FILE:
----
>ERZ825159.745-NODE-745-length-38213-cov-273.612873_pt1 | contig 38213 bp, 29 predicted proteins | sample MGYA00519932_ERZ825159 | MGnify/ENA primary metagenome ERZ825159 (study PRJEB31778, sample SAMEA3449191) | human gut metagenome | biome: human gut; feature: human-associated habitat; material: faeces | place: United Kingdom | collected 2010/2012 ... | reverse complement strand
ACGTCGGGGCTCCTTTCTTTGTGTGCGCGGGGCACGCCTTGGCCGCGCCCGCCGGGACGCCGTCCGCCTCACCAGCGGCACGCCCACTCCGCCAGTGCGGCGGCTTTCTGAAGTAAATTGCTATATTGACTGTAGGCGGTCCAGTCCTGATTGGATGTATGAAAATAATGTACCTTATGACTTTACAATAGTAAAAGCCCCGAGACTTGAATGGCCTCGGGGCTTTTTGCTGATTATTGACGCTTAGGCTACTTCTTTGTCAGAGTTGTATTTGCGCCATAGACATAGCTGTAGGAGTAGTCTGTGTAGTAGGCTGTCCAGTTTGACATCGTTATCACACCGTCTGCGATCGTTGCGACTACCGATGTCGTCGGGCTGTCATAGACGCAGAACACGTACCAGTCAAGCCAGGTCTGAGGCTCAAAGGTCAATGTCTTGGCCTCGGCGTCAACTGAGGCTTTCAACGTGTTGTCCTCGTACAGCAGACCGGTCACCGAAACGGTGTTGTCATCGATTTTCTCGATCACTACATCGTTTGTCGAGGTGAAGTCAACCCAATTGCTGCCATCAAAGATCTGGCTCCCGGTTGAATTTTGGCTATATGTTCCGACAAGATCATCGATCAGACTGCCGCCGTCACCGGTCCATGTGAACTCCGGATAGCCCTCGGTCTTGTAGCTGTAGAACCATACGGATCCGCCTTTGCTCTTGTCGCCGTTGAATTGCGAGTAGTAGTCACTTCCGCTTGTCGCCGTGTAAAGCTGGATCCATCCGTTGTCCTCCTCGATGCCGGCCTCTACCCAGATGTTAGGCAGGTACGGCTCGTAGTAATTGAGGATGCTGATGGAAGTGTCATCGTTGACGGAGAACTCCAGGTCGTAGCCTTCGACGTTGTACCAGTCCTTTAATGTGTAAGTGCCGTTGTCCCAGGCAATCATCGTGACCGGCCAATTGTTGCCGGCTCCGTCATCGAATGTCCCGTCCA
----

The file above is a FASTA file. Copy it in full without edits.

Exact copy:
>ERZ825159.745-NODE-745-length-38213-cov-273.612873_pt1 | contig 38213 bp, 29 predicted proteins | sample MGYA00519932_ERZ825159 | MGnify/ENA primary metagenome ERZ825159 (study PRJEB31778, sample SAMEA3449191) | human gut metagenome | biome: human gut; feature: human-associated habitat; material: faeces | place: United Kingdom | collected 2010/2012 ... | reverse complement strand
ACGTCGGGGCTCCTTTCTTTGTGTGCGCGGGGCACGCCTTGGCCGCGCCCGCCGGGACGCCGTCCGCCTCACCAGCGGCACGCCCACTCCGCCAGTGCGGCGGCTTTCTGAAGTAAATTGCTATATTGACTGTAGGCGGTCCAGTCCTGATTGGATGTATGAAAATAATGTACCTTATGACTTTACAATAGTAAAAGCCCCGAGACTTGAATGGCCTCGGGGCTTTTTGCTGATTATTGACGCTTAGGCTACTTCTTTGTCAGAGTTGTATTTGCGCCATAGACATAGCTGTAGGAGTAGTCTGTGTAGTAGGCTGTCCAGTTTGACATCGTTATCACACCGTCTGCGATCGTTGCGACTACCGATGTCGTCGGGCTGTCATAGACGCAGAACACGTACCAGTCAAGCCAGGTCTGAGGCTCAAAGGTCAATGTCTTGGCCTCGGCGTCAACTGAGGCTTTCAACGTGTTGTCCTCGTACAGCAGACCGGTCACCGAAACGGTGTTGTCATCGATTTTCTCGATCACTACATCGTTTGTCGAGGTGAAGTCAACCCAATTGCTGCCATCAAAGATCTGGCTCCCGGTTGAATTTTGGCTATATGTTCCGACAAGATCATCGATCAGACTGCCGCCGTCACCGGTCCATGTGAACTCCGGATAGCCCTCGGTCTTGTAGCTGTAGAACCATACGGATCCGCCTTTGCTCTTGTCGCCGTTGAATTGCGAGTAGTAGTCACTTCCGCTTGTCGCCGTGTAAAGCTGGATCCATCCGTTGTCCTCCTCGATGCCGGCCTCTACCCAGATGTTAGGCAGGTACGGCTCGTAGTAATTGAGGATGCTGATGGAAGTGTCATCGTTGACGGAGAACTCCAGGTCGTAGCCTTCGACGTTGTACCAGTCCTTTAATGTGTAAGTGCCGTTGTCCCAGGCAATCATCGTGACCGGCCAATTGTTGCCGGCTCCGTCATCGAATGTCCCGTCCA